Attorney Fees, COVID-19 Liability: These 10 Bills Affect Texas Lawyers and Courts
By Robert Storace
Lawmakers on Tuesday might return home after the gavel fell on Memorial Day to adjourn the Texas Legislature.
It was an unusual session for lawmakers who meet every two years in Austin, with competing priorities, but they still managed to pass bills that change civil litigation and the courts in the Lone Star State.
Because of the pandemic, lobbyists were hampered in communicating with each other, and with lawmakers and their staff. That made it hard to work out compromises on bills, said Mark Vane, principal at Husch Blackwell Strategies, the lobbying subsidiary of Husch Blackwell.
“There’s still a big face-to-face component of what we do,” Vane said. “The time in the Capitol cafeteria, or the halls or the restaurants and bars is critical.”
COVID-19 wasn’t the only thing that put a damper on the session.
“Then the winter storm hit,” said Locke Lord partner Robert Miller of Austin. “It’s been a conservative session on social issues, and that has caused fights by Democrats in the House, resulting in some of the Senate’s priorities on social conservatism not passing, and then it resulted in the Senate killing House bills.”
Although fewer bills passed this year than normal, the Texas Legislature still approved a smattering of bills that will impact attorneys, the legal profession, judges and the courts. Texas Lawyer talked with Capitol observers to pull together a listing of 10 pieces of legislation that attorneys need to check out.
In addition to Miller and Vane, the sources we consulted on the list include State Bar of Texas Deputy Executive Director KaLyn Laney; Jerry Bullard, shareholder in Adams, Lynch & Loftin in Grapevine; Texas Office of Court Administration Director David Slayton; John Sepehri, special counsel with Foley & Lardner in Austin; and Craig Chick, public affairs director at Foley & Lardner in Austin.
Here are the bills of interest to lawyers and judges that were on the top of their lists.
House Bill 19 would change procedures for personal injury litigation against commercial motor vehicle operators. The lawmakers sent it to Gov. Greg Abbott on May 31.
Attorney fee recovery
House Bill 1578 would tweak Texas law that deals with the recovery of attorney fees in litigation. Current law allowed fee recoveries against individuals and corporations. The bill would broaden the law so that litigants could collect attorney fees from limited liability corporations, limited partnerships and other types of businesses. The bill excludes fee recoveries from religious organizations, charitable organizations and charitable trusts. The Legislature sent it to the governor on May 31.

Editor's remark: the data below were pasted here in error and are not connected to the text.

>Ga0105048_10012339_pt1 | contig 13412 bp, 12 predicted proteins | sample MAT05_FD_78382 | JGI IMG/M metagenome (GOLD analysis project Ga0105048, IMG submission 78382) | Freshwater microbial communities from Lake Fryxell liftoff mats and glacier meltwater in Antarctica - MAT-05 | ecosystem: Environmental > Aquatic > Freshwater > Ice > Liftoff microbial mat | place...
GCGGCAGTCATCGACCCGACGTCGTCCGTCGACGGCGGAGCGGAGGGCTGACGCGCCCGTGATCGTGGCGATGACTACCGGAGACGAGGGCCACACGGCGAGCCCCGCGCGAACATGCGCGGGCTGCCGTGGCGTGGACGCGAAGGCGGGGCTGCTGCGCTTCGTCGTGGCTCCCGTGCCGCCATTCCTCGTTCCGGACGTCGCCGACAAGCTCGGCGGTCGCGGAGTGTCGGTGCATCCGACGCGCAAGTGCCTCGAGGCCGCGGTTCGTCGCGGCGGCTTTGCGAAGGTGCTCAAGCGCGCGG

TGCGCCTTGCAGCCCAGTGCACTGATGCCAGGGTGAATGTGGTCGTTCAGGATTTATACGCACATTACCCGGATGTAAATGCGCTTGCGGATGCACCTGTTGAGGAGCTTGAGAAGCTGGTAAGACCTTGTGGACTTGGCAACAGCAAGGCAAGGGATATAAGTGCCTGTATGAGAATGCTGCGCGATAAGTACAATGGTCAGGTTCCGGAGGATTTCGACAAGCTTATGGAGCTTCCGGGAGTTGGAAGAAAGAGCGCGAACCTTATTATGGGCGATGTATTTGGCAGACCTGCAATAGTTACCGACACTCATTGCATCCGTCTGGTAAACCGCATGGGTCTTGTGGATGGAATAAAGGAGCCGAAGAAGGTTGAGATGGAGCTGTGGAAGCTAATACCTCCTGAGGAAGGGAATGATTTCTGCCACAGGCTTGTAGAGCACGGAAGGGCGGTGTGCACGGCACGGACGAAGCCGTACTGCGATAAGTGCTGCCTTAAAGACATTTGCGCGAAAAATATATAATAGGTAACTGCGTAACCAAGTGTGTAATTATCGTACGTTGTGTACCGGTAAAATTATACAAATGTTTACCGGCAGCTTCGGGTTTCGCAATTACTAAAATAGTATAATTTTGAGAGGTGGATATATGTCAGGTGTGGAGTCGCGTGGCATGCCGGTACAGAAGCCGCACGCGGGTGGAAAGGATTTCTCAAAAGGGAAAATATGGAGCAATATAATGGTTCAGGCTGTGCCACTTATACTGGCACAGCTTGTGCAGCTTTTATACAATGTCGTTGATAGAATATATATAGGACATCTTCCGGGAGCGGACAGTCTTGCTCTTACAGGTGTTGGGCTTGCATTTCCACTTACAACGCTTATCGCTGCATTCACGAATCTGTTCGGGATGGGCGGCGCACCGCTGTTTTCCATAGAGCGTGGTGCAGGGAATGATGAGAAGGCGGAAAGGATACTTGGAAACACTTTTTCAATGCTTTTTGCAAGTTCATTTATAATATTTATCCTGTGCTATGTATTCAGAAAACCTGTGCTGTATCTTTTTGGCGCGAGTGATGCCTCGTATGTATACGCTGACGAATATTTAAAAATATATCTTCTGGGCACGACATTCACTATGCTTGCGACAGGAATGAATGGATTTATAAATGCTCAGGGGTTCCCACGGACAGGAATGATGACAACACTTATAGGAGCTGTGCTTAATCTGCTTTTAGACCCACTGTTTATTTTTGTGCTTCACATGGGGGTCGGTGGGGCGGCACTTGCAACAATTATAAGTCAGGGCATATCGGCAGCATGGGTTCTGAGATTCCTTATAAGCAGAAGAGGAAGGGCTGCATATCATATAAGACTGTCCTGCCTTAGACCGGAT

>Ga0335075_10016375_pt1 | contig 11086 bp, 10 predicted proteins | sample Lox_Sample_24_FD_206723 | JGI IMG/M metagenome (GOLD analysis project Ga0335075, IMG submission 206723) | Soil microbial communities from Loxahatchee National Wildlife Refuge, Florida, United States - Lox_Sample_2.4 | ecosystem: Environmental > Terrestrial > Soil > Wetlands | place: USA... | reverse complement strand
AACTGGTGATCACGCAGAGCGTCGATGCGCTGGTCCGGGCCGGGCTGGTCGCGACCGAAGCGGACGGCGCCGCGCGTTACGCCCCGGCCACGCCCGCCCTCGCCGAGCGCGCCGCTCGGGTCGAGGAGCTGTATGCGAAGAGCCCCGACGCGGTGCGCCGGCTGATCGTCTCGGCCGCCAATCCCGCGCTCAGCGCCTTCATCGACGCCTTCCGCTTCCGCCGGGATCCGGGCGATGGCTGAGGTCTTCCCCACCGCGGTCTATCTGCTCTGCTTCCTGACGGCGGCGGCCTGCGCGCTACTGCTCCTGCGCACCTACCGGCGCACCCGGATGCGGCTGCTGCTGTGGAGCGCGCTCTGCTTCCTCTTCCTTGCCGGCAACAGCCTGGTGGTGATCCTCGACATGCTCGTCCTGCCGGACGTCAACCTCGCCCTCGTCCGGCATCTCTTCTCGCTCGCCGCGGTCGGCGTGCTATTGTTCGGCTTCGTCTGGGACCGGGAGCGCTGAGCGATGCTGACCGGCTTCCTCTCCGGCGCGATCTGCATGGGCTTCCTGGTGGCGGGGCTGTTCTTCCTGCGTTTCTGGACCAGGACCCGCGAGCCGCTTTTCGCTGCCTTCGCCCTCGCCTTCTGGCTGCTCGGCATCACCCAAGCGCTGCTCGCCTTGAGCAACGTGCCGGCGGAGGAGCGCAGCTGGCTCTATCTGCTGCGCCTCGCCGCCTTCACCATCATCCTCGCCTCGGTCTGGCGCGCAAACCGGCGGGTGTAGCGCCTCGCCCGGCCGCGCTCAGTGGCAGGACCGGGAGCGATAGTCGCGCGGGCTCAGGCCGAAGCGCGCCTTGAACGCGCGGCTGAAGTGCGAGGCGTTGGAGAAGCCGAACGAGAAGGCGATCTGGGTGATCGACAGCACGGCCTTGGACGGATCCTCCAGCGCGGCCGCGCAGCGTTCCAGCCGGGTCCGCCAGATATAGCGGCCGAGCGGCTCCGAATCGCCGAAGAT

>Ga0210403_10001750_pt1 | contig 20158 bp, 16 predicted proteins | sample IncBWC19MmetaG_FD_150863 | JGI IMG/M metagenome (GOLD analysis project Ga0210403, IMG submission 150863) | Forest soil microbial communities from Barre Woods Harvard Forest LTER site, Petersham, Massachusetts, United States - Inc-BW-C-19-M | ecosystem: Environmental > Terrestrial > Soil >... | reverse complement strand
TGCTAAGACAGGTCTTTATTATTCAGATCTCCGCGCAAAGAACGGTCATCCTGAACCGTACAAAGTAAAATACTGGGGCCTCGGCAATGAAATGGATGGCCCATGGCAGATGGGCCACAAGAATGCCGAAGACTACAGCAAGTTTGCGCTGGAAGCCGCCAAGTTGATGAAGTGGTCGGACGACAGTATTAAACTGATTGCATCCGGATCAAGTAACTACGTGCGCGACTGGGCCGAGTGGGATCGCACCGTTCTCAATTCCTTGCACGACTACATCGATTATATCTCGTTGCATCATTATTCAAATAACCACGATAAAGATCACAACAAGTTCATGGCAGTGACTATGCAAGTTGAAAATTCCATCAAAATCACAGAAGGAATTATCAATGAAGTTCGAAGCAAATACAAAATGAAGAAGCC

Senate Bill 6 would create COVID-19 pandemic limits on liability for doctors, health care providers and first responders during pandemics. It would limit products liability actions related to pandemics. Other people and businesses couldn’t be sued for causing exposure to a pandemic as long as they were following certain safeguards. It was sent to the governor on Tuesday.
Senate Bill 232 would impact medical-malpractice attorneys’ work by providing a new mechanism to ask a court to determine whether a claim counts as a health care liability claim. Those claims must have expert reports filed within a certain time limit. Lawmakers sent it to the governor and he filed it without a signature, making the law effective Sept. 1.
Senate Joint Resolution 47 would change the qualifications in the Texas Constitution for an attorney to run to become a judge. The years of experience to become a district judge would jump from four to eight years under the resolution. Voters must approve it in November.
House Bill 3774 would create new courts in Texas counties where the population has grown enough to warrant a new court. Under the omnibus courts bill, the state would establish new district courts in Bell, Harris, Tarrant, Williamson, Denton, Hays, Cameron, McLennan, Smith, and Hidalgo counties. The bill was sent to the governor on Tuesday.
Civil court costs
Senate Bill 41 would restructure civil court costs and provide for more revenue for local courts to spend on court security, jury services and facility fees. The Legislature sent it to the governor on Tuesday.
Law against perpetuities
House Bill 654 would change Texas law about the rule of perpetuities. It says that a trust may exist for 300 year, or just 100 years if it ties up real property. Lawmakers sent it to the governor on May 20.
House Bill 2116 would change the law for the way construction contracts are written between governmental entities and architects or engineers. Currently, the government can make the architect or engineer take on a duty to defend if any dispute arises. Under the legislation, the government would have to rely on its own insurance policies for disputes to be worked out. The Legislature sent it to the governor on Monday.
House Bill 2237 would modernize Texas law regarding mechanic’s, contractor’s and materialmen’s liens. Lawmakers sent it to the governor on Monday.